I still see cheap labour, offshoring jobs to low cost countries, offshoring manufacturing and skills to low cost countries, tax havens, corporate greed, crony capitalism as the biggest social threat of our times and the future too.

While some jobs may become automated new occupations will be created. And this is why people must be learners and adopters - to be able to transition.
this is an intriguing argument. Do we actually lose jobs to automation, or does automation allow more cognitively interesting jobs to develop? I'd be curious to see what the next ten years have in store. I'm not sure I agree that it will be a simple transition, I think there may well be a lot of pain and displacement, but I hope to be proved wrong on that front ;).
Based on the presentation by Cliff Justice and an email exchange with him, I believe the answers to your two questions are yes (we actually lose jobs to automation) and yes (automation will allow more cognitively interesting jobs to develop). What will the mix of the two be? Read this take on what MIT's Andrew McAfee and Erik Brynjolfsson think will happen:
Rather than lose jobs, they will be transformed into new ones. There will forever be a human element to robotics. Automation is not the end of the world or jobs but a catalyst to change and transformation.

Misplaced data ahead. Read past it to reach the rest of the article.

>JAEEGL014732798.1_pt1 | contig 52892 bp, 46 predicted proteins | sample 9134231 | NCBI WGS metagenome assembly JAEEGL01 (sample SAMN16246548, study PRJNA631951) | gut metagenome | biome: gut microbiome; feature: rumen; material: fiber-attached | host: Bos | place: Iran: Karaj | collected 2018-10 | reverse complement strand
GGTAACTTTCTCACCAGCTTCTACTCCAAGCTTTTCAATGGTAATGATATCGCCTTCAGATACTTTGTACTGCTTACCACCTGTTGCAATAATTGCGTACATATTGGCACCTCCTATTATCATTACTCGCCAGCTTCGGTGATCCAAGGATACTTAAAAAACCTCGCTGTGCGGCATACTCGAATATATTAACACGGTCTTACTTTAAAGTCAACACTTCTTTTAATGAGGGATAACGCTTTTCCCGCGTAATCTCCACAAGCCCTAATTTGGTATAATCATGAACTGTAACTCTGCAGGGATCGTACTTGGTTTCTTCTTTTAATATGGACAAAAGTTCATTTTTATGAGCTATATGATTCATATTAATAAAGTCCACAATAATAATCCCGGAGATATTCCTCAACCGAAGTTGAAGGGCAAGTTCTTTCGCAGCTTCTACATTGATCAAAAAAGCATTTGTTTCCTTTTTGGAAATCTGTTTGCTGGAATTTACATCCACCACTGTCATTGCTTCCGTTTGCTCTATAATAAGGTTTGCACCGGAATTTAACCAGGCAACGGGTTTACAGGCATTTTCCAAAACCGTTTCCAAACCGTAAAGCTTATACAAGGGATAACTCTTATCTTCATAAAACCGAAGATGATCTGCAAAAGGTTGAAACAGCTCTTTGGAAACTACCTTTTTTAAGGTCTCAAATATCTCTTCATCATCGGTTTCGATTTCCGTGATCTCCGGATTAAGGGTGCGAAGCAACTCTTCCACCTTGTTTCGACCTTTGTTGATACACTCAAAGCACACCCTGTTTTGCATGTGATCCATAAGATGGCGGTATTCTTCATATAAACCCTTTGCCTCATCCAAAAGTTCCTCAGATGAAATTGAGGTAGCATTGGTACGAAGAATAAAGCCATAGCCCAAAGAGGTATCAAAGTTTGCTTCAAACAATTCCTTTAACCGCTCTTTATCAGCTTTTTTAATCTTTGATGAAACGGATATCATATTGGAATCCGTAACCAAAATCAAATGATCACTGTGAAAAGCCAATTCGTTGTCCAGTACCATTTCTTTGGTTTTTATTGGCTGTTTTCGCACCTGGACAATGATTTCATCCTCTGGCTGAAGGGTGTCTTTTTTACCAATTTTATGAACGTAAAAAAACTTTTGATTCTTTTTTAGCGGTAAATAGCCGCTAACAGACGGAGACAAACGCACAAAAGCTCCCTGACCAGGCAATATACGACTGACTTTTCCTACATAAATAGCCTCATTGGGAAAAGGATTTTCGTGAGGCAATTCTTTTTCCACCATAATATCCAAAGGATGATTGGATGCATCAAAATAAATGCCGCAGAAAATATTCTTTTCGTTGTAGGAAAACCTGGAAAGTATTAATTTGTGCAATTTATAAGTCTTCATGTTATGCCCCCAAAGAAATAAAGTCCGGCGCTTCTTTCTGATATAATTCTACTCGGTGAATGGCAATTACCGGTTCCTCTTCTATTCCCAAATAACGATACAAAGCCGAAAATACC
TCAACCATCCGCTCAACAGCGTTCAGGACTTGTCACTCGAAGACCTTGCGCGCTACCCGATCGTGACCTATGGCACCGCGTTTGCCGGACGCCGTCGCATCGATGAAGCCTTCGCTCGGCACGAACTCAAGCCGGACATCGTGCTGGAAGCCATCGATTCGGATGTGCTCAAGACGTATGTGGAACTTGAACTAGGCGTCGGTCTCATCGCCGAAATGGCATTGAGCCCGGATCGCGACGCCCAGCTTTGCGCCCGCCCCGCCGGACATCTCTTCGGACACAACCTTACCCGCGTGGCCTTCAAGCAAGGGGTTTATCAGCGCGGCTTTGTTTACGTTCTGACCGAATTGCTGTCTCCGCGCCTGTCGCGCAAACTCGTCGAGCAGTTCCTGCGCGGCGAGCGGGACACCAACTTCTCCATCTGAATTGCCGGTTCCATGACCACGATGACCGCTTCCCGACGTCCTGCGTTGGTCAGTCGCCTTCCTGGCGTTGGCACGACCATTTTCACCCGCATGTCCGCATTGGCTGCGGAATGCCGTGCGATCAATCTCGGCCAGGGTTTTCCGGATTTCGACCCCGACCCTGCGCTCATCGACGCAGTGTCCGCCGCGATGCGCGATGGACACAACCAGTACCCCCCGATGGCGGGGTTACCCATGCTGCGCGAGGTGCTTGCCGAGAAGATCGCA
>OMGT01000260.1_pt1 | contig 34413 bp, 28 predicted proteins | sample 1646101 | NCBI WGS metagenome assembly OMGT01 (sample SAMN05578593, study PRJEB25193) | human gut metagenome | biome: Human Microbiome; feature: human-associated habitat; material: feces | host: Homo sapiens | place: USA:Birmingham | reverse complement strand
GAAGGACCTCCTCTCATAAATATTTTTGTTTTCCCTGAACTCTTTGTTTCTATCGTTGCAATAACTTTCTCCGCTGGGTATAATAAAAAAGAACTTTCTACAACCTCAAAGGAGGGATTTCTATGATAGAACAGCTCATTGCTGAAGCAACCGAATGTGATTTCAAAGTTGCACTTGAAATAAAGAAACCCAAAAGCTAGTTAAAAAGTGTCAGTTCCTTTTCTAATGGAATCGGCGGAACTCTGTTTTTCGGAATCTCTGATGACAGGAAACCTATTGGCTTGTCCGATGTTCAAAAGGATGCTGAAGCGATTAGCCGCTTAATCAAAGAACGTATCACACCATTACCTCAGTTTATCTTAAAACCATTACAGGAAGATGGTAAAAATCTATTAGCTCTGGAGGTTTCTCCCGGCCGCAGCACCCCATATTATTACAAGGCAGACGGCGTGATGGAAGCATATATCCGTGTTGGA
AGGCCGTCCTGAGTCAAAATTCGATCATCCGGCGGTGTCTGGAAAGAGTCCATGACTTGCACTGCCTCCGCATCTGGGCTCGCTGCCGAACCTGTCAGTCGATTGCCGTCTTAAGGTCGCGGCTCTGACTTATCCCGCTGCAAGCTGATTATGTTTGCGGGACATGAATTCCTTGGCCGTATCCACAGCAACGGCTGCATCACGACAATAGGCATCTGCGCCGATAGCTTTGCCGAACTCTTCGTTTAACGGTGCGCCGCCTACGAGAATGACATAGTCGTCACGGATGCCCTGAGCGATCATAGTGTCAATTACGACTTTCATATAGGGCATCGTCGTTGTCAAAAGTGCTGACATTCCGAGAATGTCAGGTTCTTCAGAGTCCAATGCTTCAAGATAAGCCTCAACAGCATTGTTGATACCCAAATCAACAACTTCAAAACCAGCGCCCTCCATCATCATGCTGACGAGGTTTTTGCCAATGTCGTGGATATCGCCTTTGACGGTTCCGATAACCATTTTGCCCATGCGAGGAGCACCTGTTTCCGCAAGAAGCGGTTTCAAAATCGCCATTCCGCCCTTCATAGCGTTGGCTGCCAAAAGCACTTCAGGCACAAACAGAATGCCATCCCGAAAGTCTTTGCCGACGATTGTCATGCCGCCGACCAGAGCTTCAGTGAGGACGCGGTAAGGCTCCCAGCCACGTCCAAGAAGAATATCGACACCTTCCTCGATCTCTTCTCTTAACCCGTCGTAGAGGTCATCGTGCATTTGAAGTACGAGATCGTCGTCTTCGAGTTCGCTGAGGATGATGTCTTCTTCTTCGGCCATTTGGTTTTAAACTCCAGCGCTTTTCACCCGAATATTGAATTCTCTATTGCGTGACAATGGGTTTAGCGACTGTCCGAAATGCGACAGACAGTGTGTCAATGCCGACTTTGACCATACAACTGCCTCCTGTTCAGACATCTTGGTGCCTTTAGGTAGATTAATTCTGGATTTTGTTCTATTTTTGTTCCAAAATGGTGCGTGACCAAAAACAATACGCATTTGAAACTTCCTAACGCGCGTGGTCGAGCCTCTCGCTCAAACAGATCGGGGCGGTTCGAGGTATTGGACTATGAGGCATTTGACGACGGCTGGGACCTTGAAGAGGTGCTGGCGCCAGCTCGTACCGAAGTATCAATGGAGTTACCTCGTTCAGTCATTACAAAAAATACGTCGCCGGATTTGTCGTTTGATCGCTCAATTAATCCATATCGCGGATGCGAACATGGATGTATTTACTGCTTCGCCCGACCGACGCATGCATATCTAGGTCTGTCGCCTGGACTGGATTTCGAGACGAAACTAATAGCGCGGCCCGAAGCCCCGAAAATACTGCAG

Change is the one constant in the world. Those that thrive at it, strive at it.

Thankfully there are three topics that will never be automated = sex, politics and religion.

Automation is not about turning the world into "Surrogates" (the Bruce Willis film) or I-Robot (the Will Smith film).

Let's not forget that automation kills innovation and creative thinking, so in essence automation intends to assist humans in becoming more productive. Embrace it, don't resist it.
A real disruption would come from solving the energy problem, as well as planetary transportation. It's ridiculous how people are staying in a little box worry about limited jobs and resources. Expansion would enable all kinds of jobs without a limit.